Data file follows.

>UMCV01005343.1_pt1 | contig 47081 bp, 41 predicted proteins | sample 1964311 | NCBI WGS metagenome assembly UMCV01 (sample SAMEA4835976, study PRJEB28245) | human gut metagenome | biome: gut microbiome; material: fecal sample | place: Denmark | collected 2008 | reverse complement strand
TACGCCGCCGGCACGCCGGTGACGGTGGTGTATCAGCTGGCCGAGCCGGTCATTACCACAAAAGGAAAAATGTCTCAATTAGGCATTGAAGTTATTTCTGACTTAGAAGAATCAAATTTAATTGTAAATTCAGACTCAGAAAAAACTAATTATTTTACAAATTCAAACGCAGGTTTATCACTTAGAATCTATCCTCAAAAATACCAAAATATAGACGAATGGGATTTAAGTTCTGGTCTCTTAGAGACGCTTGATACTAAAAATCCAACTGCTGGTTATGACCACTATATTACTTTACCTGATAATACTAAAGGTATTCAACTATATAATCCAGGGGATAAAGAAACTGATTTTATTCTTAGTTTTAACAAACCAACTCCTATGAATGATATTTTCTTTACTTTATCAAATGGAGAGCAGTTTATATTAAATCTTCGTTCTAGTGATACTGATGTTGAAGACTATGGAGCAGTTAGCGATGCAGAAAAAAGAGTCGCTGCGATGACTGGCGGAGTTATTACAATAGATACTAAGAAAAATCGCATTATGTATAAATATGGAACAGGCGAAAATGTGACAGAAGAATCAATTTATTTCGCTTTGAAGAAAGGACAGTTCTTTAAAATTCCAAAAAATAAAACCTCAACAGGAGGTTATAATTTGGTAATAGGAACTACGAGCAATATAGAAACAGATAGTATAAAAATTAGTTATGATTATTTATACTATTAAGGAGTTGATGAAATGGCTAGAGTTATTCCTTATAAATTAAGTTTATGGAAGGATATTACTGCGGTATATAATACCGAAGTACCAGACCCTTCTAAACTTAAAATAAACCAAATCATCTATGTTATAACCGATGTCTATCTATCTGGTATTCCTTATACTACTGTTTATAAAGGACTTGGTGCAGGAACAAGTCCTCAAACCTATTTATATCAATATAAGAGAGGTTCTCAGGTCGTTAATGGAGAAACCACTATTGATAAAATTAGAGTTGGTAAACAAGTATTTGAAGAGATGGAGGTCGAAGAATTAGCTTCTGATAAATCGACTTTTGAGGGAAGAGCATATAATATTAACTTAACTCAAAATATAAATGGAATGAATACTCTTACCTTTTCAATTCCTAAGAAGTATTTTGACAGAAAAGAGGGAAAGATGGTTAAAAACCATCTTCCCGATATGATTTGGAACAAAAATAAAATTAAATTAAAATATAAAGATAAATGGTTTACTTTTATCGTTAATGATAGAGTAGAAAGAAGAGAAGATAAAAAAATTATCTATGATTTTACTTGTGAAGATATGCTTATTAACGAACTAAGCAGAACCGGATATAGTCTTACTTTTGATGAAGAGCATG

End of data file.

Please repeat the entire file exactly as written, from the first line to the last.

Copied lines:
>UMCV01005343.1_pt1 | contig 47081 bp, 41 predicted proteins | sample 1964311 | NCBI WGS metagenome assembly UMCV01 (sample SAMEA4835976, study PRJEB28245) | human gut metagenome | biome: gut microbiome; material: fecal sample | place: Denmark | collected 2008 | reverse complement strand
TACGCCGCCGGCACGCCGGTGACGGTGGTGTATCAGCTGGCCGAGCCGGTCATTACCACAAAAGGAAAAATGTCTCAATTAGGCATTGAAGTTATTTCTGACTTAGAAGAATCAAATTTAATTGTAAATTCAGACTCAGAAAAAACTAATTATTTTACAAATTCAAACGCAGGTTTATCACTTAGAATCTATCCTCAAAAATACCAAAATATAGACGAATGGGATTTAAGTTCTGGTCTCTTAGAGACGCTTGATACTAAAAATCCAACTGCTGGTTATGACCACTATATTACTTTACCTGATAATACTAAAGGTATTCAACTATATAATCCAGGGGATAAAGAAACTGATTTTATTCTTAGTTTTAACAAACCAACTCCTATGAATGATATTTTCTTTACTTTATCAAATGGAGAGCAGTTTATATTAAATCTTCGTTCTAGTGATACTGATGTTGAAGACTATGGAGCAGTTAGCGATGCAGAAAAAAGAGTCGCTGCGATGACTGGCGGAGTTATTACAATAGATACTAAGAAAAATCGCATTATGTATAAATATGGAACAGGCGAAAATGTGACAGAAGAATCAATTTATTTCGCTTTGAAGAAAGGACAGTTCTTTAAAATTCCAAAAAATAAAACCTCAACAGGAGGTTATAATTTGGTAATAGGAACTACGAGCAATATAGAAACAGATAGTATAAAAATTAGTTATGATTATTTATACTATTAAGGAGTTGATGAAATGGCTAGAGTTATTCCTTATAAATTAAGTTTATGGAAGGATATTACTGCGGTATATAATACCGAAGTACCAGACCCTTCTAAACTTAAAATAAACCAAATCATCTATGTTATAACCGATGTCTATCTATCTGGTATTCCTTATACTACTGTTTATAAAGGACTTGGTGCAGGAACAAGTCCTCAAACCTATTTATATCAATATAAGAGAGGTTCTCAGGTCGTTAATGGAGAAACCACTATTGATAAAATTAGAGTTGGTAAACAAGTATTTGAAGAGATGGAGGTCGAAGAATTAGCTTCTGATAAATCGACTTTTGAGGGAAGAGCATATAATATTAACTTAACTCAAAATATAAATGGAATGAATACTCTTACCTTTTCAATTCCTAAGAAGTATTTTGACAGAAAAGAGGGAAAGATGGTTAAAAACCATCTTCCCGATATGATTTGGAACAAAAATAAAATTAAATTAAAATATAAAGATAAATGGTTTACTTTTATCGTTAATGATAGAGTAGAAAGAAGAGAAGATAAAAAAATTATCTATGATTTTACTTGTGAAGATATGCTTATTAACGAACTAAGCAGAACCGGATATAGTCTTACTTTTGATGAAGAGCATG